The First Nations Health Authority (FNHA) recently launched a harm reduction campaign to reduce overdose deaths by amplifying the voices of First Nations people affected by toxic drug use and overdose.
It's a campaign that focuses on harm reduction, an approach that prioritizes empowering individuals to find the supports they are looking for at different points on their healing journey.
Melanie, from the Saddle Lake Cree Nation, says the fear of shame, judgment and discrimination are barriers that can prevent people from reaching out for support. However, she also stresses that an open mind can play a role in overcoming these fears and saving lives:
“I think if we addressed meeting people where they are through the harm reduction model, if everybody embraced that - that would help a lot of people reach their goals."
Sekani, who comes from the Dakelth First Nation, says that while harm reduction is often misunderstood, it is an important approach because it focuses on keeping people alive.
“I hear it from people in my own family as well: 'we're just enabling people and giving them the tools to keep harming themselves.' But if we look at the bigger picture, the only enabling we're doing is enabling them to stay alive," she says.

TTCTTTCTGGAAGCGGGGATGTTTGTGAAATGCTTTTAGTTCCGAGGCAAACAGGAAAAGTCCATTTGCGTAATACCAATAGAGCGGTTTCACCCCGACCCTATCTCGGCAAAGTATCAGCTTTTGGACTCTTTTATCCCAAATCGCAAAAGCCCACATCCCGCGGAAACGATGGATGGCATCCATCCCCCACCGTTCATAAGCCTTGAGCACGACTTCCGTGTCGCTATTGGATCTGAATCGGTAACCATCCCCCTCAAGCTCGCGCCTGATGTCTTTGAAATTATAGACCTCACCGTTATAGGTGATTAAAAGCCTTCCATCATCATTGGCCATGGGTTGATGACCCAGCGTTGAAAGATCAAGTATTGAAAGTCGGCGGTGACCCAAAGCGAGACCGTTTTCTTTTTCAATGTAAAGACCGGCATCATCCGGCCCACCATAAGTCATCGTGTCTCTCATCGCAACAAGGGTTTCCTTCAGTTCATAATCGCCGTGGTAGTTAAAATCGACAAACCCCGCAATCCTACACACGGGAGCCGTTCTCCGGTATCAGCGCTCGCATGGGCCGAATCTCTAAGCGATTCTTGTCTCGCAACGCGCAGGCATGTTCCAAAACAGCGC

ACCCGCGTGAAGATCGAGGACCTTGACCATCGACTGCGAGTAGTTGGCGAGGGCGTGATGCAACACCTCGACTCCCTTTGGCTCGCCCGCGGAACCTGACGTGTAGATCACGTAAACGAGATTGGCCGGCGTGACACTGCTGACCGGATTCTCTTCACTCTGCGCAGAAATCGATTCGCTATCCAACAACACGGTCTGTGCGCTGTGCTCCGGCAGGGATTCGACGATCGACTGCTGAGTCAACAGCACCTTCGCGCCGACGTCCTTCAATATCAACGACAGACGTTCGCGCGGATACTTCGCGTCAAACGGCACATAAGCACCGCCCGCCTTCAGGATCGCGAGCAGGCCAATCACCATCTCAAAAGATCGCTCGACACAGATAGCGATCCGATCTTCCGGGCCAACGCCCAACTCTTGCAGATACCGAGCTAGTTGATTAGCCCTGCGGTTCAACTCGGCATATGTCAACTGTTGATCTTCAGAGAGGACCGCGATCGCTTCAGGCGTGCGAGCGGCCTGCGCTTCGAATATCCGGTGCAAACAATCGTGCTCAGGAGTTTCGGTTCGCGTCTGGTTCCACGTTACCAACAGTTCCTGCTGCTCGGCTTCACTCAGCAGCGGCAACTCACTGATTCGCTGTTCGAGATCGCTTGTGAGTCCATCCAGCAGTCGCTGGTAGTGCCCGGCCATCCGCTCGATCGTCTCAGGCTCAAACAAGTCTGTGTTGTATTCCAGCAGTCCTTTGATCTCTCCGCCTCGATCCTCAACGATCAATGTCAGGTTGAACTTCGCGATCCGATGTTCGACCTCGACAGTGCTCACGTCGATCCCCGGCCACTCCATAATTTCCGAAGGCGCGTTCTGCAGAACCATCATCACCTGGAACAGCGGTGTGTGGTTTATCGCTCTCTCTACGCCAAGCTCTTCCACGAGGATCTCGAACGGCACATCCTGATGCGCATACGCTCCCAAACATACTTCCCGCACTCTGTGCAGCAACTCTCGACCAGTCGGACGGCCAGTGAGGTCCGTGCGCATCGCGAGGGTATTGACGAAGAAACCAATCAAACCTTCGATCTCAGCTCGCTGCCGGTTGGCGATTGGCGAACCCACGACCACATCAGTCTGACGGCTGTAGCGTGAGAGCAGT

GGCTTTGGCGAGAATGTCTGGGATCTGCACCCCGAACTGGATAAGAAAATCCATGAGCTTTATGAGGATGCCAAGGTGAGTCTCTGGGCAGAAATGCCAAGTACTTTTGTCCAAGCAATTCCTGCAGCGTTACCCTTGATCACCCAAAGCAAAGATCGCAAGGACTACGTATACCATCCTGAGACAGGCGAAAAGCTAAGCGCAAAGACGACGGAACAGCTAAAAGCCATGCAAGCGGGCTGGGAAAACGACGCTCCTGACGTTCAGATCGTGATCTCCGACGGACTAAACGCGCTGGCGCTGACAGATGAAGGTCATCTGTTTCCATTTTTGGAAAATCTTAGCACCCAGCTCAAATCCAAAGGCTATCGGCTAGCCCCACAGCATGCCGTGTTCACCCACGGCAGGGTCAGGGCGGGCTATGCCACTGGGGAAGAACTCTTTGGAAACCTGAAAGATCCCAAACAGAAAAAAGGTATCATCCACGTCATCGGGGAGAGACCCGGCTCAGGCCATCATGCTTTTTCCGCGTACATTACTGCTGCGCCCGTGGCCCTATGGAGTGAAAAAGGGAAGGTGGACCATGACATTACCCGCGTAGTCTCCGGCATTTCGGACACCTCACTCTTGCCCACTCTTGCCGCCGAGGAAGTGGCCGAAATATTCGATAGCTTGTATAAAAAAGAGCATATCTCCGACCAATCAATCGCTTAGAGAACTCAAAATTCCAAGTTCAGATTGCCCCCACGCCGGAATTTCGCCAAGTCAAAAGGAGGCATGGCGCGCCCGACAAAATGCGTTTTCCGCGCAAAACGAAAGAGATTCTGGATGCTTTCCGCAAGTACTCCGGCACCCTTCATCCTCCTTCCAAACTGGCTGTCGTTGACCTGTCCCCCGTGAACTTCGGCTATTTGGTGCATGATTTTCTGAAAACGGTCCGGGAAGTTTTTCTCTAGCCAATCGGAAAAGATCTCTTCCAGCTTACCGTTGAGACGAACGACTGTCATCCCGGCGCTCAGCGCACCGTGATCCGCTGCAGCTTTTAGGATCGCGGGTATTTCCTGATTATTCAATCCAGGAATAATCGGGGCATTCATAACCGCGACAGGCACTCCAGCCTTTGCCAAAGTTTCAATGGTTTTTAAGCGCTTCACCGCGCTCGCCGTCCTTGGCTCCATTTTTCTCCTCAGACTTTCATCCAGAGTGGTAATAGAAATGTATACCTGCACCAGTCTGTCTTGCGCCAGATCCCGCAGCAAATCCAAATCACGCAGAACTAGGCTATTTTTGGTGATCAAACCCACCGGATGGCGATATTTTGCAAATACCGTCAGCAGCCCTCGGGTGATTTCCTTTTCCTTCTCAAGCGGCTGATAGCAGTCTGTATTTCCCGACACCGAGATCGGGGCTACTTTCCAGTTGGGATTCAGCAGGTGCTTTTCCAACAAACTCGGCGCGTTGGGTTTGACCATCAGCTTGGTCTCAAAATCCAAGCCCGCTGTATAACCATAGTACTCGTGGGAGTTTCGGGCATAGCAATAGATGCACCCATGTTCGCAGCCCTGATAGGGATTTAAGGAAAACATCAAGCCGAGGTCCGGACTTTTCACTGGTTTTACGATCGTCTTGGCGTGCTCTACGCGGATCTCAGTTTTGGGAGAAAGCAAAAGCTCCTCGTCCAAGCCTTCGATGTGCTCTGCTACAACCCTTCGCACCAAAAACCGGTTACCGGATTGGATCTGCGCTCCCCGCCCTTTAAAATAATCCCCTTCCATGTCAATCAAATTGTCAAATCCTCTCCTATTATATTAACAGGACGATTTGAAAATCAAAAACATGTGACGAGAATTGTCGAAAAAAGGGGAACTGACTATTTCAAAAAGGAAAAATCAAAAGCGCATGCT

“I think if we could all focus on one thing to address the overdose crisis, it would be finding ways to make drug use more safe. That could mean a lot of things. It could mean reducing stigma, it could mean having a safe supply, it could mean us having bigger conversations with everyone."
Taking the first step to healing means being alive to take that step. Harm reduction sites and services are open, safe and expanding to more locations in BC.
The number of First Nations people dying from toxic drugs has risen dramatically during the COVID-19 pandemic, with First Nations people dying at over five times the rate of other BC residents. The FNHA aims to provide information, assistance and support for individuals and their loved ones who have been affected by this public health crisis.
To learn more about Melanie and Sekani's stories, harm reduction and the resources available through the FNHA, visit www.fnha.ca/harmreduction